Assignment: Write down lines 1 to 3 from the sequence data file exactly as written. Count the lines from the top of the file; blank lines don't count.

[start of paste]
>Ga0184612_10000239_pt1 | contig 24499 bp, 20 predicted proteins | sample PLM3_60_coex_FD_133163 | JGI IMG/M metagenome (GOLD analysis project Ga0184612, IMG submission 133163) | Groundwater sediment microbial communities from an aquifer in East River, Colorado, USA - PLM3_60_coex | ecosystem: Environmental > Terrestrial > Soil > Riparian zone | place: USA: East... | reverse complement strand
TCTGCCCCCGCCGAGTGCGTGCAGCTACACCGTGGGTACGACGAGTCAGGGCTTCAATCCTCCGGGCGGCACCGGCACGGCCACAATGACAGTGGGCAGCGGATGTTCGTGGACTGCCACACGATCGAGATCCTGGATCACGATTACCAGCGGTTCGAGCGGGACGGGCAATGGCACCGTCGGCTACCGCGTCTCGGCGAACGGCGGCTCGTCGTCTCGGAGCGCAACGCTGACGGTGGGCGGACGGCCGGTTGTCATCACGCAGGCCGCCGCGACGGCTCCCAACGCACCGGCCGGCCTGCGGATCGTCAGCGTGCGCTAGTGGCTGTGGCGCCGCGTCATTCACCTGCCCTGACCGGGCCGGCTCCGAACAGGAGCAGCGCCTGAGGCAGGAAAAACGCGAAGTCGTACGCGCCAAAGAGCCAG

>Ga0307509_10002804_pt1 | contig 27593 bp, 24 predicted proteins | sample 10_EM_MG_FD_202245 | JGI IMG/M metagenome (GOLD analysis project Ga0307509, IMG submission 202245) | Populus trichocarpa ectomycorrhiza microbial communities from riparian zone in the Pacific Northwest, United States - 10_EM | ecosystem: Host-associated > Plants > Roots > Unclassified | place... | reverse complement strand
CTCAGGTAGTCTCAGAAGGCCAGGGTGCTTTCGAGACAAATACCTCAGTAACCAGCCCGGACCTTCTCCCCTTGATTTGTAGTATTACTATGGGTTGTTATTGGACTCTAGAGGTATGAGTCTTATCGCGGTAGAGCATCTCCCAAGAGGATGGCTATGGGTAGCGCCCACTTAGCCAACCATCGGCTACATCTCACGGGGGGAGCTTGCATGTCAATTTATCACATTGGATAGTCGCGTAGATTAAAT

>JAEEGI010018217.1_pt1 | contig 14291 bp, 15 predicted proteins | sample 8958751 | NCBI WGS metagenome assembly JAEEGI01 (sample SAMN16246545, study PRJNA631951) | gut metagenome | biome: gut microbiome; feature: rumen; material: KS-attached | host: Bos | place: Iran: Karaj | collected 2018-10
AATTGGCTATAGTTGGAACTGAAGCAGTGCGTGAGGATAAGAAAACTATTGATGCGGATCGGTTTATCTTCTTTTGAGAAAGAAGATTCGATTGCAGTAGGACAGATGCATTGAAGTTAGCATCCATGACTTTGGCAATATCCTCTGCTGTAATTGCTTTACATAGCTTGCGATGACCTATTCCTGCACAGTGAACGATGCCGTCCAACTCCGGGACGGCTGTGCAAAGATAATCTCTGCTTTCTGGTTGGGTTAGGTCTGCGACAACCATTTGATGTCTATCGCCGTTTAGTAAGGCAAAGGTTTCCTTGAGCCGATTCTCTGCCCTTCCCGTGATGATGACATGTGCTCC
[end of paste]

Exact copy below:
>Ga0184612_10000239_pt1 | contig 24499 bp, 20 predicted proteins | sample PLM3_60_coex_FD_133163 | JGI IMG/M metagenome (GOLD analysis project Ga0184612, IMG submission 133163) | Groundwater sediment microbial communities from an aquifer in East River, Colorado, USA - PLM3_60_coex | ecosystem: Environmental > Terrestrial > Soil > Riparian zone | place: USA: East... | reverse complement strand
TCTGCCCCCGCCGAGTGCGTGCAGCTACACCGTGGGTACGACGAGTCAGGGCTTCAATCCTCCGGGCGGCACCGGCACGGCCACAATGACAGTGGGCAGCGGATGTTCGTGGACTGCCACACGATCGAGATCCTGGATCACGATTACCAGCGGTTCGAGCGGGACGGGCAATGGCACCGTCGGCTACCGCGTCTCGGCGAACGGCGGCTCGTCGTCTCGGAGCGCAACGCTGACGGTGGGCGGACGGCCGGTTGTCATCACGCAGGCCGCCGCGACGGCTCCCAACGCACCGGCCGGCCTGCGGATCGTCAGCGTGCGCTAGTGGCTGTGGCGCCGCGTCATTCACCTGCCCTGACCGGGCCGGCTCCGAACAGGAGCAGCGCCTGAGGCAGGAAAAACGCGAAGTCGTACGCGCCAAAGAGCCAG

>Ga0307509_10002804_pt1 | contig 27593 bp, 24 predicted proteins | sample 10_EM_MG_FD_202245 | JGI IMG/M metagenome (GOLD analysis project Ga0307509, IMG submission 202245) | Populus trichocarpa ectomycorrhiza microbial communities from riparian zone in the Pacific Northwest, United States - 10_EM | ecosystem: Host-associated > Plants > Roots > Unclassified | place... | reverse complement strand